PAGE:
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Home to one of the world’s most well known beers, as well as to lovers of ale, IPA and everything in between, the Czech Republic has a bonafide beer obsession. We travelled to Prague, Plzeň and beyond to learn just how deep the brewing love runs, and what’s new from the land of beer drinkers.
Beer has a long and illustrious history in the Czech Republic. Inventor of the world’s first Pilsner beer, they have a major claim to brewing fame, and have inspired about two thirds of the beer currently produced worldwide. Add to this the fact that the Czech consume the most beer per capita than anywhere else in the world, and you begin to get the picture: the Czech Republic likes beer, a lot. Their best known export is the famous Pilsner, brewed in the Bohemian city of Plzeň by the gallon. Founded in 1839, the brewery churns enormous quantities of the light blond lager, alongside their newer beer, Gambrinus – now one of the most popular beers in the Czech Republic, arguably even more so than its older sibling.
The company itself is a super slick giant of the brewing world, churning out tours, beer-pulling masterclasses and meals in its large scale on-site restaurant, Na Spilce, as quickly as the beer. Like the Eiffel Tower of the beer world, it is flocked to by tourists, and really only needs to be visited once, to say you’ve been there. The beer tastes like most other summery blond lagers (given it was the inspiration for them all) and the meals are filling, but sadly made for feeding a lot of people very very quickly. To find the real gems of Czech’s beer scene, you need to look beyond the mammoth brewery to smaller, more niche pastures.
Prague itself is home to one such gem. Located in the stunning, fairytale-like city is the Strahov Monastery micro brewery. Founded in 1143, the monastery grounds have housed the brewery since the 17th century. Closed in 1907, it was renovated and reopened in 2001, now giving stunning views of Prague Castle and the surrounding monastery. The unfiltered amber and dark St. Norbert beer brewed here is a beautiful thing. The antidote to the light taste of Pilsner, the traditionally Märzen-based amber beer is full-bodied and hearty, while the dark beer is rich with coffee and malt notes.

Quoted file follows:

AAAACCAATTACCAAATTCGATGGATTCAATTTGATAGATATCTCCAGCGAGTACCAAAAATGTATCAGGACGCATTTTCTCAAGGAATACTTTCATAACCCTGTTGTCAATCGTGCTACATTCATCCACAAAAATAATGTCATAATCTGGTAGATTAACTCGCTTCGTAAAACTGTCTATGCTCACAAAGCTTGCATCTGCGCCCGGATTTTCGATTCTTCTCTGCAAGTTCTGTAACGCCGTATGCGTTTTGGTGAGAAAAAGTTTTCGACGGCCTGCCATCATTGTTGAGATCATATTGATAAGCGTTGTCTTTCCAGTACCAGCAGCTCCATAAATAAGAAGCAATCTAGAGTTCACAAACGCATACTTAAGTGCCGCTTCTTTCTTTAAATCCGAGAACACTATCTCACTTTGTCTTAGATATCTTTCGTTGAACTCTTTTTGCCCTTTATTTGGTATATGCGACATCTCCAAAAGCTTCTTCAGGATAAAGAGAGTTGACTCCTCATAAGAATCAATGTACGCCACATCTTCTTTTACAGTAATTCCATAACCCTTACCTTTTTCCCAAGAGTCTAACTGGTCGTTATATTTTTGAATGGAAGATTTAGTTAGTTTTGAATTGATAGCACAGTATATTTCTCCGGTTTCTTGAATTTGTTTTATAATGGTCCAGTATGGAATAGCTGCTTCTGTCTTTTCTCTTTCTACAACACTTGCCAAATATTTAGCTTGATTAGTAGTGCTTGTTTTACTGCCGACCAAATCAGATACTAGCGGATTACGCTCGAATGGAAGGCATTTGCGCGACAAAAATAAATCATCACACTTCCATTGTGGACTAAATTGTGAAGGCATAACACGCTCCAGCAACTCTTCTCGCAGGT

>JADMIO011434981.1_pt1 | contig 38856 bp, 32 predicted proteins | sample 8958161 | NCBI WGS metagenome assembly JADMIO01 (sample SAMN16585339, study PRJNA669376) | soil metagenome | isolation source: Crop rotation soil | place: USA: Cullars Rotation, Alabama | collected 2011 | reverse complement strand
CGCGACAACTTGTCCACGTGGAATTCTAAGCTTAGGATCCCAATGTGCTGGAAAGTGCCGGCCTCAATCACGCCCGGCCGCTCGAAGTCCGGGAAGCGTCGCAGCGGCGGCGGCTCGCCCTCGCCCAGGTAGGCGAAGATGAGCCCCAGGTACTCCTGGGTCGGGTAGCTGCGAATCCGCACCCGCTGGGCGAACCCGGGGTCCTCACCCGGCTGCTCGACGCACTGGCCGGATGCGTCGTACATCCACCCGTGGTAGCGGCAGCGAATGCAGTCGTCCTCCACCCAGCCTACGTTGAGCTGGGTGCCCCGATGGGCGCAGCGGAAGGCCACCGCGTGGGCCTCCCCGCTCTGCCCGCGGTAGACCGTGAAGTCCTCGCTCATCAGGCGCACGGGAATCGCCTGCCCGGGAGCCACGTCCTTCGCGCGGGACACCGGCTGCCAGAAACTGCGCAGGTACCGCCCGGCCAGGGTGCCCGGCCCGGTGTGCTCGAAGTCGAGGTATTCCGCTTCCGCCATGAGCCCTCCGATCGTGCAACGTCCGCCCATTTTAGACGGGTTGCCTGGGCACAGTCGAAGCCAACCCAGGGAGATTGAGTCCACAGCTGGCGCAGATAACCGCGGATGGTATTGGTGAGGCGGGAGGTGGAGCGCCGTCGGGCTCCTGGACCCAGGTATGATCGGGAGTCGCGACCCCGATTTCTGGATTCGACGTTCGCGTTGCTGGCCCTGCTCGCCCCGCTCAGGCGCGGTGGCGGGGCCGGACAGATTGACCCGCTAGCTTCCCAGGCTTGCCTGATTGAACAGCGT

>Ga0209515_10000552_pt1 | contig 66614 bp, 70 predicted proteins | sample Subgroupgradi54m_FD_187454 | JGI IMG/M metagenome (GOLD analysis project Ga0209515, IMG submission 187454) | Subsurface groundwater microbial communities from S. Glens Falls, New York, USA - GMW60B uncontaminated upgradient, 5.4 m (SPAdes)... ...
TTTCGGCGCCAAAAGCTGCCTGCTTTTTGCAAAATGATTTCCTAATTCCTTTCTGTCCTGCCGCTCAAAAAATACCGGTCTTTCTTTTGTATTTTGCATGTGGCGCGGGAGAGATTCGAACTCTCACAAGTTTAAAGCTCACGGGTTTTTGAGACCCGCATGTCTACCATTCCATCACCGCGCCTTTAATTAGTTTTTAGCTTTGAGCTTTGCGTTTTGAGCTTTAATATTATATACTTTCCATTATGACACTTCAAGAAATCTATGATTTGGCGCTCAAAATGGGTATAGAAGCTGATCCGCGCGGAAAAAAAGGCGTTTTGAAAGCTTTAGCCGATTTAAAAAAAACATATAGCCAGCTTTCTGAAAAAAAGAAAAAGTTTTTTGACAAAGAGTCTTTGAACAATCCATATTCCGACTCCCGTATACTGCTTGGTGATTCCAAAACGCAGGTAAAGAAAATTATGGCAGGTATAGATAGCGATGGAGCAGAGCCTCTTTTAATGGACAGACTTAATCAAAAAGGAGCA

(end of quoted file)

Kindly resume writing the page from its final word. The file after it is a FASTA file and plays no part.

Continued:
Travel farther afield to the brewery Modra Hvezda, and you’ll be just as richly rewarded. A tiny, independent brewery in Dobřany, it was first opened in the 1300s. After falling into disrepair, Jaroslav Franěk reopened it in 1998, after training at the aforementioned ubiquitous Pilsner Urquell brewery. Offering something altogether different, his small batch craft brews now garner awards from all over the country, attracting locals and out out out off towners – 99 percent of the beer brewed is drunk on site, thanks to a staunch belief that to allow anyone else to butcher the storing and serving of such amber nectar would be a crime. Besides, beer tastes best when drunk fresh from the distillery.
So it is safe to say that, in the Czech Republic, they drink a lot of beer. There is a pub on every corner, beers with every meal past noon and a whole lot of brewing history to be discovered. But variety? Inside every pub you’ll find the same taps: Pilsner, Gambrinus and maybe a malty Bernard or chocolately, dark Kozel, if you’re lucky. Beer is drunk by the gallon, but it’s the same beer, those from the beloved Pilsner Urquell Brewery. Go, drink and be merry. Enjoy the charming pubs, the rich, almost medieval-esque food, and soak up the stories, but be sure to step a little off the beaten track too. There’s a craft beer scene brewing under the Pilsner radar, you just have to discover it.